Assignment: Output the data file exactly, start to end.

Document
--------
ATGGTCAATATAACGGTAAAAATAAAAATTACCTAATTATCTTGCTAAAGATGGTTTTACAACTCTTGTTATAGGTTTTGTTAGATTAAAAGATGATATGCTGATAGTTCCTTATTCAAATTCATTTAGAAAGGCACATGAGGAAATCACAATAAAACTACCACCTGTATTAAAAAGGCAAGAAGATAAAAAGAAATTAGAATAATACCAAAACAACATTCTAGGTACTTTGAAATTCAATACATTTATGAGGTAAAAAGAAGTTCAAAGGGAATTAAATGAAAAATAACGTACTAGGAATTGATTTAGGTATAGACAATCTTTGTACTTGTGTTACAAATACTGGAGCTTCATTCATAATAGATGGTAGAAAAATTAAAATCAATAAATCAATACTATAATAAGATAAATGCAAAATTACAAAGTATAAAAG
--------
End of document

ATGGTCAATATAACGGTAAAAATAAAAATTACCTAATTATCTTGCTAAAGATGGTTTTACAACTCTTGTTATAGGTTTTGTTAGATTAAAAGATGATATGCTGATAGTTCCTTATTCAAATTCATTTAGAAAGGCACATGAGGAAATCACAATAAAACTACCACCTGTATTAAAAAGGCAAGAAGATAAAAAGAAATTAGAATAATACCAAAACAACATTCTAGGTACTTTGAAATTCAATACATTTATGAGGTAAAAAGAAGTTCAAAGGGAATTAAATGAAAAATAACGTACTAGGAATTGATTTAGGTATAGACAATCTTTGTACTTGTGTTACAAATACTGGAGCTTCATTCATAATAGATGGTAGAAAAATTAAAATCAATAAATCAATACTATAATAAGATAAATGCAAAATTACAAAGTATAAAAG